Nov 25 2011
Germany is a funny country. As in most other countries, we have laws in place that protect “intellectual property” and enforce “copyrights”. Basically, illegal digital copies are… well, illegal.
The funny thing now is, that the copyright owners pushed something else through the Bundestag a long time ago: The so-called “Urheberrechtsabgabe” on storage media and copying machines. Whenever you buy a hard disk, a USB thumb drive, a blank CD or even a traditional copying machine, there is a “Urheberrechtsabgabe” included in the purchase price that does not go to the seller or manufacturer of the media or machine, but that goes directly to the society of copyright owners. This is meant to compensate them for digital copies of their content – copies that you are by law not allowed to create, but still have to pay for nonetheless.
Repeat: When you buy storage media or copying machines in Germany, you pay a tribute for something that you are NOT allowed to do by law. (Yes, I know, there are some clumsy exceptions for so-called private copies, but technical you have no explicit legal right to create a private copy, you just can do it under certain circumstances without the threat of legal punishment – that’s something entirely different.)
Now the copyright owners are demanding a significant increase of the Urheberrechtsabgabe – or Wegezoll, as the medieval waylayers in Germany would have called it. Of course without giving anything back to the consumers and customers, as, for example, the explicit right to create digital copies. After all, you just paid them for that – but you are still not allowed to do it.
This is just another example for the many things that have gone totally absurd in the realm of “intellectual property”. The masses of people are supposed to bow before the will of a few content owners and are forced to feed the copyright holders’ insatiable greed with their hard-earned money without getting anything back in return. It’s no wonder that the copyright owners have earned the name “Content Mafia” in the streets.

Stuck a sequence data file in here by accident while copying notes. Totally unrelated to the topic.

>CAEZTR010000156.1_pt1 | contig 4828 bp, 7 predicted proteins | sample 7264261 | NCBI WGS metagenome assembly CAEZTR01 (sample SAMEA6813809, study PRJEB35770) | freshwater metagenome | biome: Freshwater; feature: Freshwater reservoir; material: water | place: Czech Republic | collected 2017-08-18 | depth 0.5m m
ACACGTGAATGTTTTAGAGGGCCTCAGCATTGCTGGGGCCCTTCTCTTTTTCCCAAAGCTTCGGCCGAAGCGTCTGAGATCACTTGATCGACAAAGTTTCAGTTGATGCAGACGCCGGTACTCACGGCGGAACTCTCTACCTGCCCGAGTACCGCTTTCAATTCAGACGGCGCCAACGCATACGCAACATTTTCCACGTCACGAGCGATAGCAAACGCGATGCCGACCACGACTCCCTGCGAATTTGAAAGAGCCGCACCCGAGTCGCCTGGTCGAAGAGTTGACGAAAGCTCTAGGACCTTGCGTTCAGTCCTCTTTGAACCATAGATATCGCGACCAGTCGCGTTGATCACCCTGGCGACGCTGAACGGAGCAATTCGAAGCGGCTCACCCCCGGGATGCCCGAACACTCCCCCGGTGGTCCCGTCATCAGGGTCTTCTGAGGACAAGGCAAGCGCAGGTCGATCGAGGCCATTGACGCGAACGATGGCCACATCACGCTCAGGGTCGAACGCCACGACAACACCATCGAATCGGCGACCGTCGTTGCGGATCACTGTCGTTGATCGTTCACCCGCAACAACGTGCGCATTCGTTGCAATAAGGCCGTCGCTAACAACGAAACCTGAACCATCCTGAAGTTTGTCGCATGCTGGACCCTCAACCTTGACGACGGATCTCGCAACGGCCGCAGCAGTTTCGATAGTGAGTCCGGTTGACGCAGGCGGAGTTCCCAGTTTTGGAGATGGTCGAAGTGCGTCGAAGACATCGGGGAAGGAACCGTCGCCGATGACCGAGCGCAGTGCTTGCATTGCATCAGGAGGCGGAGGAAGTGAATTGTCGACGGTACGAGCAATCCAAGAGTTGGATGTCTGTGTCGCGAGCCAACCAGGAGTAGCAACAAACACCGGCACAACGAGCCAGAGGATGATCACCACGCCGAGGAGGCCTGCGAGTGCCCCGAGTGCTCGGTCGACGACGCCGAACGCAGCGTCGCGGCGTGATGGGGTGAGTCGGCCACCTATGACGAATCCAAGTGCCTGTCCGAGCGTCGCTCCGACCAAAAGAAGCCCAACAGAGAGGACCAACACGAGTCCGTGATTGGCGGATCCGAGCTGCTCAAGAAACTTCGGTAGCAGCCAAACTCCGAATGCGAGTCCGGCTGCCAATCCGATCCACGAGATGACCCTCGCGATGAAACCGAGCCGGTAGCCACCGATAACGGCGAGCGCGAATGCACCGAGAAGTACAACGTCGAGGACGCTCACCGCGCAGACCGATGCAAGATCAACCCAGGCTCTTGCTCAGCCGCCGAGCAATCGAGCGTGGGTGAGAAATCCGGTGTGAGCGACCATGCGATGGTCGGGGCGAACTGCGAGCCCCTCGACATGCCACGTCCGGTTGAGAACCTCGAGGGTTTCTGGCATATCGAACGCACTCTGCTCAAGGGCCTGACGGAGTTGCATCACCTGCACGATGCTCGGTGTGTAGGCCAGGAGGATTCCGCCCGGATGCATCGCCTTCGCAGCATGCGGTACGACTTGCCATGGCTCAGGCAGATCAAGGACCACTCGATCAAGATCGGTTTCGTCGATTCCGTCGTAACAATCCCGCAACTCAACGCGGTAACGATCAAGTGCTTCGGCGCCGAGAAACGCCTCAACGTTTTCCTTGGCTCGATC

But the Urheberrechtsabgabe is just the tip of the iceberg. The German “Abmahnwesen” is even more cynical. Actually, copyright owners can request a list of network connections from a certain timeframe from an Internet Service Provider so that they can check which household might have downloaded a movie or music file from one of the many file sharing and peer networks on the Internet — WITHOUT a court order or police assistance. Then, WITHOUT a court order, they can send an “Abmahnung” to those households, which basically is an invoice of arbitrary height (usually starting in the four digits range before the decimal comma) and the threat to get sued if you don’t sign a paper that says that you will never do any of this again. And by German laws, you are actually required to pay FIRST and ONLY THEN can you take the next legal steps. Isn’t that lovely? This is at least as insane and totally out of proportion as the average US-American copyright lawsuit.
Eventually, it all comes down to this: A financially well-situated lobby of a minority bought itself all the laws that it needed to operate independently from the government and the country’s official legal system to milk as much money out of everybody as it sees fit.
If this is our time’s understanding of democracy, then you find me totally disgusted by this idea and I don’t want any part of it.